The second weekend in September is a special one for everyone’s favorite mischievous monkey, Curious George. Saturday, September 14 is Curiosity Day, which celebrates 78 years of learning through reading about George and The Man With the Yellow Hat.
And did you know that September 16 is his creator’s birthday? Hans Augusto Rey, the illustrator and co-author of the Curious George books, was born on September 16, 1898 in Hamburg, Germany. So, without further ado, let’s kick off the weekend’s celebrations with a look back at the history of Curious George.
The Arrival of Curious George
Like all heroes of a good story, it wasn’t apparent from the start that George would be the hugely beloved star that he has become, or even that he would survive to make it into print. Louise Borden tells the story of the Reys’ last minute escape from Paris in 1940, one step ahead of the Nazis, in The Journey That Saved Curious George, which HMH released in a new Young Readers edition in 2010. The Reys and George made it to the United States and the offices of Houghton Mifflin (HM), and the first book appeared in August 1941. This was a good year for Houghton Mifflin children’s books because not only was Curious George published but so was Johhny Tremain by Esther Forbes, Paddle to the Sea by Holling C. Holling, and Calico the Wonder Horse by Virginia Lee Burton.
While all four titles are acknowledged as classics today, some were greeted with greater acclaim than others. As Anita Silvey, the publisher of Houghton Mifflin children’s books from 1995 to 2001, wrote in her introduction to the 60th anniversary Complete Adventures of Curious George, sales were slow to come at first, but come they did and now we can’t imagine raising a child without our favorite curious monkey.
George Turns 25
H.A. Rey died in 1977, so the only milestone birthday of George’s that he was able to participate in was George’s 25th in 1966, which involved a cocktail party held by Houghton Mifflin for 325 librarians and publishing people in New York City on the opening night of the American Library Association’s convention. Unfortunately, no photos of the event survive in the archives; however, I did find the party bill in the files. I’m sure it seemed like a lot of money at the time, but I doubt you could stock a bar for a party with 325 people today for $792.
Also in 1966, Curious George Goes to the Hospital, the last of the original stories, was published. The book had been proposed by Boston Children’s Hospital and took several years to complete, involving lots of back and forth between the hospital, HM, and the Reys about the content, size, price, and more. Below is a note that HM editor Austin Olney scribbled during a phone call with the hospital. See that line about the syringe? H.A. Rey’s drawing of the original cover included a needle, but it was removed from the final version as requested by the hospital.
George Turns 50
In 1991, when Curious George turned 50, there were many celebrations. In fact, Houghton Mifflin received so many birthday wishes that they created the postcard below to send in reply. Celebratory events included Boston Mayor Raymond Flynn declaring the week of September 30–October 6 “Curious George Week” in honor of George’s contributions to literacy’s past and future. Additionally, in partnership with Houghton Mifflin, Partners for Literacy established “Curious George Corners” in 25 early learning centers across Boston, and HM threw a party at One Beacon Street to celebrate the partnership and George’s birthday. At left (below) is a photo of Margret Rey (in front) with Leslie Loke of the Boston Public Library and Walter Lorraine of HM. Notice those name badges around their necks? One of them survives in our archives. Furthermore, the First Lady at the time, Barbara Bush, was deeply involved in literacy causes, and she sent a letter to Margret Rey for George’s birthday.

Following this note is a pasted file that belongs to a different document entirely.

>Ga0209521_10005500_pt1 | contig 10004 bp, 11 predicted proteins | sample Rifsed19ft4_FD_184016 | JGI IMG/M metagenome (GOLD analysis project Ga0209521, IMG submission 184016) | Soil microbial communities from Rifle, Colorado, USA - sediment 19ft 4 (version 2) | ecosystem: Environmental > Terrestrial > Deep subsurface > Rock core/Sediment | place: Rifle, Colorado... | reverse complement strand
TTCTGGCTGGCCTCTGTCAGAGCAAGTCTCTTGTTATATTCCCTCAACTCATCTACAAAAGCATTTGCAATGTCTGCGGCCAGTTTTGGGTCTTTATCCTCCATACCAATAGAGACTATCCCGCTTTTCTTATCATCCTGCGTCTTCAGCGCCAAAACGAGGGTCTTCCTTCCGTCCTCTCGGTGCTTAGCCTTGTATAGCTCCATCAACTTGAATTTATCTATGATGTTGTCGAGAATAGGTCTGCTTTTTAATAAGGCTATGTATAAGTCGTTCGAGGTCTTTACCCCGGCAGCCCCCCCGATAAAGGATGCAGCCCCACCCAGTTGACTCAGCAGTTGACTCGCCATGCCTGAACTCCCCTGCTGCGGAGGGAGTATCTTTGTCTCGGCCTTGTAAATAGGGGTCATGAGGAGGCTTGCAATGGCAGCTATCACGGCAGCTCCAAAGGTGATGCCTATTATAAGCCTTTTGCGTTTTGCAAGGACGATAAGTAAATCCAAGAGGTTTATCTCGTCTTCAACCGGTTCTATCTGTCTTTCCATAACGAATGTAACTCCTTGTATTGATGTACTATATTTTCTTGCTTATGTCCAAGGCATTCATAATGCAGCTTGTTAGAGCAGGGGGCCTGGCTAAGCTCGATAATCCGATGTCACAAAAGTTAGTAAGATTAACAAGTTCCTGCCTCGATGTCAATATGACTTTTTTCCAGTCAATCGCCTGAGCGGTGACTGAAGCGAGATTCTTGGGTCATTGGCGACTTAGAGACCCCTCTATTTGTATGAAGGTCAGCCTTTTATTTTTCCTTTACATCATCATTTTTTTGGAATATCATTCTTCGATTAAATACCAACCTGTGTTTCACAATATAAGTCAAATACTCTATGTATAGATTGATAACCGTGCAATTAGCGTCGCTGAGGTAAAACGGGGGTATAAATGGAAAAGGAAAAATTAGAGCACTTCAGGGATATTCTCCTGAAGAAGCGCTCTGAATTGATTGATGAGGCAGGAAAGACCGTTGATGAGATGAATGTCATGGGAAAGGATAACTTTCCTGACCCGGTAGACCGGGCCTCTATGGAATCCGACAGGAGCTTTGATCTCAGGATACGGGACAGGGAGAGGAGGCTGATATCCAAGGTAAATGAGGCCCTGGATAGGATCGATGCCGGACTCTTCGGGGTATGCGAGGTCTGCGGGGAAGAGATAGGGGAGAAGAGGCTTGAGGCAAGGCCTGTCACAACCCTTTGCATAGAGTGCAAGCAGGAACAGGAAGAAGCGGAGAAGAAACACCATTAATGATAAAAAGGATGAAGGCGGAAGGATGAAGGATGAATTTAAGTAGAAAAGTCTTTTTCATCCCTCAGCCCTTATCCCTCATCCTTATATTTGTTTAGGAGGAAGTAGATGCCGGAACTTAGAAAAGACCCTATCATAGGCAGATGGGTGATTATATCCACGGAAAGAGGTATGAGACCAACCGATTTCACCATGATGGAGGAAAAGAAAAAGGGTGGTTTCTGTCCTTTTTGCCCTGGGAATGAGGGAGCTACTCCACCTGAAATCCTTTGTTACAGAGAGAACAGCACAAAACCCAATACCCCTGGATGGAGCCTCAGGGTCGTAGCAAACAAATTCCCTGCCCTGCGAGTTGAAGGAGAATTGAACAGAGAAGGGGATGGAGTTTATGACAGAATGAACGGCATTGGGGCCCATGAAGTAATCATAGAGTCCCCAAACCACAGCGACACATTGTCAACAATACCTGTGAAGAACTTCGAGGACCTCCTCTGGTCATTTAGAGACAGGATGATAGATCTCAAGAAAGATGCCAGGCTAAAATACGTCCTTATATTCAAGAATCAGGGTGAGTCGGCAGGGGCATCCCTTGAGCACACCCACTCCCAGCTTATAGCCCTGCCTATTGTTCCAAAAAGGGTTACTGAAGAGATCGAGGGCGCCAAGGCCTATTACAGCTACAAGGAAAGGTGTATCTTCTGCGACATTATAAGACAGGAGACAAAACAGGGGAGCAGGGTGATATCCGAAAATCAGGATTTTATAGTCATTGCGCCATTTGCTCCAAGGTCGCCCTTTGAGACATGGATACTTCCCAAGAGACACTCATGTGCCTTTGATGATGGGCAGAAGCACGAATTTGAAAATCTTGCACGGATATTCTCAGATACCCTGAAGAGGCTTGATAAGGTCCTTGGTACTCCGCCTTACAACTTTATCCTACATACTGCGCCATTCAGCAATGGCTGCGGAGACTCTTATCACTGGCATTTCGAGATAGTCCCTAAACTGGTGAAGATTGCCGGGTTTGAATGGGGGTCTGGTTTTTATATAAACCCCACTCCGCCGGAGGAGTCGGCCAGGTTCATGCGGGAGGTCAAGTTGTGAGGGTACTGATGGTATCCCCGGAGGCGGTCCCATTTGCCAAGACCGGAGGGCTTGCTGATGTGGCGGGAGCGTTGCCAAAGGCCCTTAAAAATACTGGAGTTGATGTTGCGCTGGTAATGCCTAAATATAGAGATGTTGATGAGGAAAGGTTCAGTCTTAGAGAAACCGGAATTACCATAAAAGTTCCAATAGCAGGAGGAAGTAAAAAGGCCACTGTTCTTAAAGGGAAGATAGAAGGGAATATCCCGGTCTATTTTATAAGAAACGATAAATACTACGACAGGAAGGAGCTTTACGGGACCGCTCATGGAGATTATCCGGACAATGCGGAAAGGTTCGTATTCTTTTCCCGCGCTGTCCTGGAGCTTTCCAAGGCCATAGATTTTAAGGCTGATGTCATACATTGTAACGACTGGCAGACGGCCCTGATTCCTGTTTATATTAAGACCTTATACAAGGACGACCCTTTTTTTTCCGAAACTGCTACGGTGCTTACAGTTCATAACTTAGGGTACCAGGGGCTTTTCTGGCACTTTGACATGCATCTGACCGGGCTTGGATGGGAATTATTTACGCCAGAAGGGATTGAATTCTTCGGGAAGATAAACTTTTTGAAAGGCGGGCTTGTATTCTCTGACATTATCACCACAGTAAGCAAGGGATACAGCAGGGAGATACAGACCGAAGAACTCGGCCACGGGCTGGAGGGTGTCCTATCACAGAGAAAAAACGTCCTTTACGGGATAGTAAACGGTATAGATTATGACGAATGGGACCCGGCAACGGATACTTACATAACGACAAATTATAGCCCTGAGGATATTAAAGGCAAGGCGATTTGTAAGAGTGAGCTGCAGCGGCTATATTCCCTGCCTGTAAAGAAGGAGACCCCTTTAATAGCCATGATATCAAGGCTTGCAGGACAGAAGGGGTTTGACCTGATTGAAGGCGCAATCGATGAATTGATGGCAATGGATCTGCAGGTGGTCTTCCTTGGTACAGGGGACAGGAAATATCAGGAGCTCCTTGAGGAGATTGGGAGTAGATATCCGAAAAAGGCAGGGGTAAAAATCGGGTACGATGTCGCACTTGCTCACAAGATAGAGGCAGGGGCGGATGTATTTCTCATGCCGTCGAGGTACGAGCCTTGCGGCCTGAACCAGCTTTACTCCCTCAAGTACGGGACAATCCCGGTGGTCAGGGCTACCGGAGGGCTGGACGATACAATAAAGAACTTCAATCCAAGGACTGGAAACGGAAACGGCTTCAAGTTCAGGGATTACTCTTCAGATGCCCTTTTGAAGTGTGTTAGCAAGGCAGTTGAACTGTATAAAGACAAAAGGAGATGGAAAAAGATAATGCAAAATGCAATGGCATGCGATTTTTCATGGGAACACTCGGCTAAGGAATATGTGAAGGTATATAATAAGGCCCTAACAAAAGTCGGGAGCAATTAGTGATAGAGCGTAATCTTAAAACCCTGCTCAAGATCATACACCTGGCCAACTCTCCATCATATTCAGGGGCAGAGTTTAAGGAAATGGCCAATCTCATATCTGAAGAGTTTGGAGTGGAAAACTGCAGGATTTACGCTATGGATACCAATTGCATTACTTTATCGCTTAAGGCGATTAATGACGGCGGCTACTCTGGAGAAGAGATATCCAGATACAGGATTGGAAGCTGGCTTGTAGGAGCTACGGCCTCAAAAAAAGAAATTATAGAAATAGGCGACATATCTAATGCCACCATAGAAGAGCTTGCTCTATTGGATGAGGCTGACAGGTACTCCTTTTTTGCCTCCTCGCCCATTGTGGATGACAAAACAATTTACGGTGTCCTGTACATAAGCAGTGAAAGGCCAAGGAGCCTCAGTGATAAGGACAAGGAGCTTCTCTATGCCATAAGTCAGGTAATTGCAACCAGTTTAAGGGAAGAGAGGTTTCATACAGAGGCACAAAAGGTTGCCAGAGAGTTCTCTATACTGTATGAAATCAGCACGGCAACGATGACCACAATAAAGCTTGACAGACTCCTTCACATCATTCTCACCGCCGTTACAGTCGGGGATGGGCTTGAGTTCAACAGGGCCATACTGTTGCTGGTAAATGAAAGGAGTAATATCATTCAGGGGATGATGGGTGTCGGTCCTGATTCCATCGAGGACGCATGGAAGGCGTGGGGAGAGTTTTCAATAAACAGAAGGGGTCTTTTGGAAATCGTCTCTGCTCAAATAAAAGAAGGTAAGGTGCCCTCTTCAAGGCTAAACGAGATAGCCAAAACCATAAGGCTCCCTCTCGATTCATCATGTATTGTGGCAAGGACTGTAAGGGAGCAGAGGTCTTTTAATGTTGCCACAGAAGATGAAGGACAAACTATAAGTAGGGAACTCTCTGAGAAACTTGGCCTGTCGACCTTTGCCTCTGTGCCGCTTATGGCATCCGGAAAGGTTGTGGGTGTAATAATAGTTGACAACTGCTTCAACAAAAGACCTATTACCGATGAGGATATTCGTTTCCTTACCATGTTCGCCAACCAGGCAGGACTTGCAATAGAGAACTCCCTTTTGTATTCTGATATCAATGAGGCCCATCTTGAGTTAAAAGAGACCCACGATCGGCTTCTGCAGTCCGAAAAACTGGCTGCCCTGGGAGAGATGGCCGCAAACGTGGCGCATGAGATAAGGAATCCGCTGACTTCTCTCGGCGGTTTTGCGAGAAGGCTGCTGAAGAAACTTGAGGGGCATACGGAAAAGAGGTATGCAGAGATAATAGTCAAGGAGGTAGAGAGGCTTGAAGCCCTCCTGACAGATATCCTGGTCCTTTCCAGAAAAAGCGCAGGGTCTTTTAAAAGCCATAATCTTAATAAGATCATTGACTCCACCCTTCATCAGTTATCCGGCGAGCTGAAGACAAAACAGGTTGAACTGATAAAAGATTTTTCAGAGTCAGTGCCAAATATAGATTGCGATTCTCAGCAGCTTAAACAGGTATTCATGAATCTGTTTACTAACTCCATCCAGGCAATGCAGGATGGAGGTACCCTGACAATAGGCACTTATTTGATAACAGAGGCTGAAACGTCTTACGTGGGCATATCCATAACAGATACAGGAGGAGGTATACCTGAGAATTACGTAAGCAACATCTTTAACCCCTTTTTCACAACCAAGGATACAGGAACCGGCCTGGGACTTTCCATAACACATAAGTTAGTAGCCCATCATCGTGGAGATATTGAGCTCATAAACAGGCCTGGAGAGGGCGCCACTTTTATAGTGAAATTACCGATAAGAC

Other Curious Creations
After the publication of Curious George Goes to the Hospital, H.A. Rey mostly worked on a new edition of Find the Constellations, which incorporated many of the new discoveries coming from NASA as the space program accelerated in the late 1960s. He also worked on a few other projects, including a request by the Children’s Book Council in 1967 for the design of a bookmark about the Dewey Decimal System for use in libraries. Though the project never proceeded beyond the sketch below (left), he sent it in to Houghton Mifflin along with the letter below in which he suggests that instead of displaying the Dewey numbering as “900 – Geography” it should be “900 – Georgegraphy."
The Reys were also well known for their holiday cards, which they faithfully sent out for over 30 years. We’re lucky enough to have about a dozen of them preserved in our archives. Though the Reys couldn’t be political in their books, they were both vehemently opposed to the Vietnam War and found other ways to protest, including through their 1971 holiday card (below).
The Reys always had a very long and fruitful association with HMH. They lived in Cambridge, Massachusetts, and visited the Boston Houghton Mifflin offices on Park Street often. One day in 1974, perhaps inspired by seeing the stained glass window which features HM’s early colophon, Rey drew the parody below.
So now it is time to celebrate our beloved Curious George and his 78 years of mischievous shenanigans, as well as his ingenious creator, H.A. Rey. Happy birthday to you both!
Find answers to frequently asked questions about Curious George and his history.
This blog post, originally published in 2016, was updated in September 2019.